As mentioned, Alan took a shoe from his father's factory and broke one of the machines getting Carl (David Alan Grier; In Living Color) fired for his mess. Alan then finds an old board game while attempting to run away and begins playing it with his best friend Sarah (Bonnie Hunt; Life with Bonnie). Suddenly things take a dark turn and Alan gets "trapped" inside the game. Fast forward 26 years and Judy (Kirsten Dunst; Spider-Man) and Peter (Bradley Pierce; Beauty and the Beast [voice]) find the old, magical board game in the attic of the house they live in with their Aunt Nora (Bebe Neuwirth; Cheers) after their parents passed away.
Playing the game frees a now adult Alan but still "traps" the three of them into playing. They also must find the equally adult Sarah and include her in the quest to finish and, more importantly, win the game. The majority of the film is them then taking turns rolling the dice and seeing what evil things are released by Jumanji. The only way to finish the game and set everything back to the way it should be is to win, a task that seems increasingly unlikely.
I'm a huge Williams fan so I enjoyed him in this role, though not as much as some of his others. Hunt compliments Williams nicely and the two play off each other well. Dunst and Pierce have an easiness that would make them believable as siblings. Grier is terrific in his smaller role and honorable mention goes to Jonathan Hyde (The Mummy) as the hunter Van Pelt (and briefly as Alan's father). Overall, the cast help make this movie better than it might otherwise have turned out.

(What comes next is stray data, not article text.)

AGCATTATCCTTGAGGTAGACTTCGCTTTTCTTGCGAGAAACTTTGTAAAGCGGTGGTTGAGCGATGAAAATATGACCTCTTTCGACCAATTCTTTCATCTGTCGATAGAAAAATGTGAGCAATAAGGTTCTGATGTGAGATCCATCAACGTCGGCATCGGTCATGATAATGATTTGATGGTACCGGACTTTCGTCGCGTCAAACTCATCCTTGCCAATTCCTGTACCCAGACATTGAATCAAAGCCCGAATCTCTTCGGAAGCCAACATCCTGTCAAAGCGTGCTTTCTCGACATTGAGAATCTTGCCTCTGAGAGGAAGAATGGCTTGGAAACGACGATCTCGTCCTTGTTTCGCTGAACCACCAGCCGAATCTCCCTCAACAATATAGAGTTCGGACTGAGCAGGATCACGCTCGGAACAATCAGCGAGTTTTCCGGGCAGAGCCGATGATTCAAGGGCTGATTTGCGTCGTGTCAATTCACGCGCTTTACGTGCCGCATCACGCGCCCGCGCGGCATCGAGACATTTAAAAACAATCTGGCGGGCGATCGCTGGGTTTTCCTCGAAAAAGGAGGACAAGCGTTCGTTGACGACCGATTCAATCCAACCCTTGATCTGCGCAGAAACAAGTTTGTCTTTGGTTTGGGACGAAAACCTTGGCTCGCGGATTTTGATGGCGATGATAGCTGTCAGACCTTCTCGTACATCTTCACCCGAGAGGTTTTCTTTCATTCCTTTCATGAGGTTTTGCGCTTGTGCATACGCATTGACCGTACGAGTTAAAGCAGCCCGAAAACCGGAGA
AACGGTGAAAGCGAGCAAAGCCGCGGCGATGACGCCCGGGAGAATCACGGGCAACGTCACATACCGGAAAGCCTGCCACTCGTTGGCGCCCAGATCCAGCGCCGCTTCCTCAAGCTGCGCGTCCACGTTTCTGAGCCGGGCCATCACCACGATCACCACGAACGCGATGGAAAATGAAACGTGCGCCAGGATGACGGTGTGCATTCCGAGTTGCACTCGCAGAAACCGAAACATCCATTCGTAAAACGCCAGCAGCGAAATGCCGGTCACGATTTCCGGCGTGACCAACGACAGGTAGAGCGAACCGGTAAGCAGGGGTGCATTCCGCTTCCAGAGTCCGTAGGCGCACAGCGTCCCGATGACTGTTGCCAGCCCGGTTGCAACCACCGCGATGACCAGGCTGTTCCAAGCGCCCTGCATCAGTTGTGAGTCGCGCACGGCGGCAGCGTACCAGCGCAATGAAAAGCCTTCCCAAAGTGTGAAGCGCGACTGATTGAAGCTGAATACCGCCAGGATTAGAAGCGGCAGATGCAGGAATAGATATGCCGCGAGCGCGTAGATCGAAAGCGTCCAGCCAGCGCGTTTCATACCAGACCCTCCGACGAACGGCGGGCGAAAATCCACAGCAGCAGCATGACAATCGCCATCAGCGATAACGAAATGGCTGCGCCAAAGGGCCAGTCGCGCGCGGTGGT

Based on a 1980's children's book, the story is a little problematic. While the concept is great, interesting and somewhat unique, the execution is a little lacking. The story/screenplay has too many "what ifs" to be remotely realistic (although, I'm sure a game board coming to life is the least realistic thing one can imagine). There is a domino effect to this film and if one piece doesn't fall exactly right then the premise of the movie makes no sense. Having said that, it does manage to hold the viewer's interest much of the time.
The 4K UHD Blu-ray, presented in 2160p high definition video with a 1.85:1 aspect ratio, is the best quality ever produced of this film. While moments seem a little blurry, the colors are bright and full. The Dolby Atmos audio gives the movie a nice boost especially when the African drums are beating. The special effects are rather lame which is only sharpened by the upgrade of the video quality. The Blu-ray set includes several special features including Special Effects Crew Commentary, Jumanji Motion Storybook, Behind the scenes featurettes, storyboard comparison, Extreme Book of Nature, episodes from Jumanji: The Animated Series, and the original theatrical trailers. There are also new features including a sneak peek of Jumanji: Welcome to the Jungle, deleted scenes and a gag reel with the brilliant Robin Williams and other cast members.
Even though the movie is based on a children's story, it seems too scary for young people. It's not for the easily scared but if you stick with it, it will be worth the ride.
Grade: B -